Our culture is extremely sophisticated in a number of areas, but in relational intelligence we are ignorant. In this digital, fast-paced culture, relationships and connection are made and killed quickly, often by a text message or a tweet. But meaningful relationships that last don’t just happen. They are constructed intentionally over time between both people.
In his most recent book The Relationship Cure, Dr. John Gottman explains the basic inner workings of relationships and how to construct them. He noticed that more and more people are lonely in the midst of a sea of people all around them. So, he put hundreds of couples and groups into a home in Seattle, WA, and studied them for how they built or destroyed their relationships. What emerged from his research was astonishing, yet wonderfully simple.
Through his research, he found that everyone makes “bids” for emotional connection to other people. These “bids” come in all types of forms: verbal, non-verbal, actions, gestures, looks, and even electronically. In order for a relationship to begin to be constructed, the “bid” must be received and returned by the other person.
It is like a relational building block or two-by-four is given to the other person, and if they accept and lock the relational two-by-four into place, it can be the beginning or continuation of building a relationship. It takes sending and receiving a lot of these “bids” over time to construct a relationship, but this is how relationships are built.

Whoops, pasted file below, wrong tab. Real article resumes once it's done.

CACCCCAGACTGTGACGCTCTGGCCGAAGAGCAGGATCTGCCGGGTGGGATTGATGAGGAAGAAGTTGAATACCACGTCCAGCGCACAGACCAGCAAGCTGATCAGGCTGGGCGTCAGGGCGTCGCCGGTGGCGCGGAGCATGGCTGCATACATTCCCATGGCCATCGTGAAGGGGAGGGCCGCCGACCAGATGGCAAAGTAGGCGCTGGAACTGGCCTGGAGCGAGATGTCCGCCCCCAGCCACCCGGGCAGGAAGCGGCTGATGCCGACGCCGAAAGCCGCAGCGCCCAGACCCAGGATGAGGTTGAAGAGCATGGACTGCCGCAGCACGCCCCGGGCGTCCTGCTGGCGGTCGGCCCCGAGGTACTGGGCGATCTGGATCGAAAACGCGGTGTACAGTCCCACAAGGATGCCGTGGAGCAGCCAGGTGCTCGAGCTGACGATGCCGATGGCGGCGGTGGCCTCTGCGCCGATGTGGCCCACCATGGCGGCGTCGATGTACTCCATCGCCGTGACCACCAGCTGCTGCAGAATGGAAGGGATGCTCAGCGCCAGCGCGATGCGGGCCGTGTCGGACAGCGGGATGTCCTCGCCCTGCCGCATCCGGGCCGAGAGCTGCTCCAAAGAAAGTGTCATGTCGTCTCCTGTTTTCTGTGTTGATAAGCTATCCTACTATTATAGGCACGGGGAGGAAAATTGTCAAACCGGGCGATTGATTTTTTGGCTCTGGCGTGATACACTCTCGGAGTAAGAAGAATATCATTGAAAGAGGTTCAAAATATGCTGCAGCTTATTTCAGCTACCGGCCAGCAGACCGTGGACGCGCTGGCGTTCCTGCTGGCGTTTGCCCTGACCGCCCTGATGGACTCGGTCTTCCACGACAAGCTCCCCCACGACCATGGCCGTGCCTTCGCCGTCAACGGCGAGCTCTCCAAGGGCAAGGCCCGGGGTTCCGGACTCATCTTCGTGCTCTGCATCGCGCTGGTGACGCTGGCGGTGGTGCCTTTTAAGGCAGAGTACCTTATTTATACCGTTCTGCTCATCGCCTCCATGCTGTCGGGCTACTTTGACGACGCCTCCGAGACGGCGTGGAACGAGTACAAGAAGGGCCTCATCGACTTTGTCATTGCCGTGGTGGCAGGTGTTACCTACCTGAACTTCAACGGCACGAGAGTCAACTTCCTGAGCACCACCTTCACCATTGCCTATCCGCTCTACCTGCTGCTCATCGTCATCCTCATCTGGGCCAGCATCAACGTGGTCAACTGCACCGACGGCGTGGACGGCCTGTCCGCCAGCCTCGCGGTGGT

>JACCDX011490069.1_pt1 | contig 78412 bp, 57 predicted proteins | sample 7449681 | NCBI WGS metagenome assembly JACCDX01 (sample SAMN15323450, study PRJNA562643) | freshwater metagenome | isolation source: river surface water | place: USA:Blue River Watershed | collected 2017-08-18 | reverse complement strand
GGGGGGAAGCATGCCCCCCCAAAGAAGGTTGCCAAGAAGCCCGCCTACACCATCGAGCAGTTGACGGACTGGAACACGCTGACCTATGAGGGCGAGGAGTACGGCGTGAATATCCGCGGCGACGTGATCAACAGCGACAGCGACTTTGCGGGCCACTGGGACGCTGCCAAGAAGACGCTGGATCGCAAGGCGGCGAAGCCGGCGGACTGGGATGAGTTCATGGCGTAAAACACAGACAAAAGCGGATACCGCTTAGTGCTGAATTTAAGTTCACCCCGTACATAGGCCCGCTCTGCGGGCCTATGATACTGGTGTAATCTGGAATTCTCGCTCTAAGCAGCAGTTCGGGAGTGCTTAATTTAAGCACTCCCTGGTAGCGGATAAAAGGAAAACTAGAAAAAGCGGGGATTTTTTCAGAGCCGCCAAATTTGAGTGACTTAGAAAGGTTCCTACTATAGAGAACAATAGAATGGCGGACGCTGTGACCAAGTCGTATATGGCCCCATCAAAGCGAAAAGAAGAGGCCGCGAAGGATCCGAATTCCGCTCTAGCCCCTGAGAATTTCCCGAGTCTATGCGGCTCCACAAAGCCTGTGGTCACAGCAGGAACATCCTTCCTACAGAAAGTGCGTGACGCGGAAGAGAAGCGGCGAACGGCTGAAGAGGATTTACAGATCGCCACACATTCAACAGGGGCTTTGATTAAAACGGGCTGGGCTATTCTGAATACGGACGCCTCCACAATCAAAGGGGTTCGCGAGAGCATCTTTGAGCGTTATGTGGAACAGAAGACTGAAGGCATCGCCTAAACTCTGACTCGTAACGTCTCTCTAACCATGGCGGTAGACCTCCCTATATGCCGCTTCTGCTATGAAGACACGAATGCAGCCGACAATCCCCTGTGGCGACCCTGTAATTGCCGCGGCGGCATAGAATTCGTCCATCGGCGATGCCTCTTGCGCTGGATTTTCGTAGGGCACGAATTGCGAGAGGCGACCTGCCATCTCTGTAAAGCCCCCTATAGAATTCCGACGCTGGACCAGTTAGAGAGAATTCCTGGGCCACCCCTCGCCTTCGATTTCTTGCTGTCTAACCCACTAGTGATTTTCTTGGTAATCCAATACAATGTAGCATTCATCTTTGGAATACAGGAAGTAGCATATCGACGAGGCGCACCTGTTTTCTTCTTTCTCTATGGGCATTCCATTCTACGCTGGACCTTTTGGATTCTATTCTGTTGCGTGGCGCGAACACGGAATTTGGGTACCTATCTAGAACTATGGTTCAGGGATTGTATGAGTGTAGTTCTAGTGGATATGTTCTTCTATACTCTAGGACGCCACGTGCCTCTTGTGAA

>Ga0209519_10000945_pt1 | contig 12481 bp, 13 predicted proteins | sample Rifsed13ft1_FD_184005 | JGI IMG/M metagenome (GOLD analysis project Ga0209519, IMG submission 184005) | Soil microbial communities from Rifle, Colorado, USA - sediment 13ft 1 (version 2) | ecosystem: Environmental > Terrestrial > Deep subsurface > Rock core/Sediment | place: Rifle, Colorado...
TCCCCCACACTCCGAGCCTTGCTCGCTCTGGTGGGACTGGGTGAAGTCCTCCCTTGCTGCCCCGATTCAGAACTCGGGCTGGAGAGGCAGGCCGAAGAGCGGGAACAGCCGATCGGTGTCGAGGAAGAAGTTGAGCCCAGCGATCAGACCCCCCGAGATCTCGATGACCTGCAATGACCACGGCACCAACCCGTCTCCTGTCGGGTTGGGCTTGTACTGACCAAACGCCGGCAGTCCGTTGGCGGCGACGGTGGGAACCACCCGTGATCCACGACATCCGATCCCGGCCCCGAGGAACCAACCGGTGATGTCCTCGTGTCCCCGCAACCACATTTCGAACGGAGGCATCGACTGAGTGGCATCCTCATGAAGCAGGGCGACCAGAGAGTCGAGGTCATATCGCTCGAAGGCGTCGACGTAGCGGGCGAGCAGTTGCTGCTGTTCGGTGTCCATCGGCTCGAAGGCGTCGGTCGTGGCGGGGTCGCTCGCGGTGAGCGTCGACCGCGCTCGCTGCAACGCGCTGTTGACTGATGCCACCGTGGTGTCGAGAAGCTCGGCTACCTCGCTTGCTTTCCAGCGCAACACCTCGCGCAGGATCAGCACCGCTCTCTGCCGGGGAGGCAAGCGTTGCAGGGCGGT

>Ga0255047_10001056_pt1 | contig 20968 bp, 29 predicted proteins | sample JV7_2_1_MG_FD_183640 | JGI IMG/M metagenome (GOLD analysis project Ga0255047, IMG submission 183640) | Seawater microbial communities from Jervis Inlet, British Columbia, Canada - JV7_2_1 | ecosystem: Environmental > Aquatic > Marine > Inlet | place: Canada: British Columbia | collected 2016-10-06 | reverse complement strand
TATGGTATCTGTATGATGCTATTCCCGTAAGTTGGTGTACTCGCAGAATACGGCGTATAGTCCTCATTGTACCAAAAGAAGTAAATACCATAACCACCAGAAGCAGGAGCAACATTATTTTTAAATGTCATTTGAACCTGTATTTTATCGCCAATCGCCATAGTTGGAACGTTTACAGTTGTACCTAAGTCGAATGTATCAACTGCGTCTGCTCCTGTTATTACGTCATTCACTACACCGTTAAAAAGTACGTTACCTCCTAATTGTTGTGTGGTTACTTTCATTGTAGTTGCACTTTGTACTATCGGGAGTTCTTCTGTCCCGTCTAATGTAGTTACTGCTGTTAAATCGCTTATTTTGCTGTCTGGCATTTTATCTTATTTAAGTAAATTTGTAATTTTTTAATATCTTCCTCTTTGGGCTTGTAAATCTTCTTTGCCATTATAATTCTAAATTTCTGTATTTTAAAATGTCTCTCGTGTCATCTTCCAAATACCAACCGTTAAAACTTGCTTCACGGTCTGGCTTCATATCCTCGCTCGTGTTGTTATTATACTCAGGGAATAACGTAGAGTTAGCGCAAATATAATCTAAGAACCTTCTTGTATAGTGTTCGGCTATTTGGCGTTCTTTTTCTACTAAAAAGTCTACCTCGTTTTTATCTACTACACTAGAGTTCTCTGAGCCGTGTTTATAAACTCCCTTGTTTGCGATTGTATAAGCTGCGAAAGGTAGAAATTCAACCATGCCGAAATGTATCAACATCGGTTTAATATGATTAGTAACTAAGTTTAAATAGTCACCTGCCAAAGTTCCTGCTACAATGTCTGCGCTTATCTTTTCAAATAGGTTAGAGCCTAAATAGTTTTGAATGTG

The relationship itself is a “thing” that is made and exists separate from the people who build it. Let’s think of a relationship as a dwelling place or building. Maybe the relationship is a lean-to friendship; maybe it’s an elaborate house for a couple to exist in, or perhaps it’s a small cabin where old friends meet and talk. The kind of relationship built depends upon the sending and receiving of all kinds of bids between people over a period of time.
Gottman found that we all need many kinds of relationships in order to have a healthy and balanced life. We need relationships at work; relationships with friends; relationships with family; relationships with a group, and many other relationships. Each of these relationships must be built by sending and receiving various bids for emotional connection.
There is no such thing as an instant relationship; it is actually two people who both want to be in a relationship with each other continually sending and receiving bids in quick succession.
He found that in healthy couples and friends there can be as many as one hundred and ten bids sent and received in an hour. It is these threads or relational two-by-fours (bids) that construct a relationship where two or more people can “live” within.
Gottman also found that bad relationships (or relationships that don’t happen) miss the bids of the other person in about 50% of the cases, so the crucial construction of the relationship doesn’t happen. If we get better at sending and receiving bids from other people, our lives can begin to grow many more relationships than we currently have.
Many people only want one person or a select few to be in relationship with them so they immediately and subconsciously reject the bids of others who are not deemed worthy. This is a shame because we just don’t always have the best instant radar about people and the relational value that person or group could add to our lives. Some of our best friends, mates, and groups come from people we were ready to write off.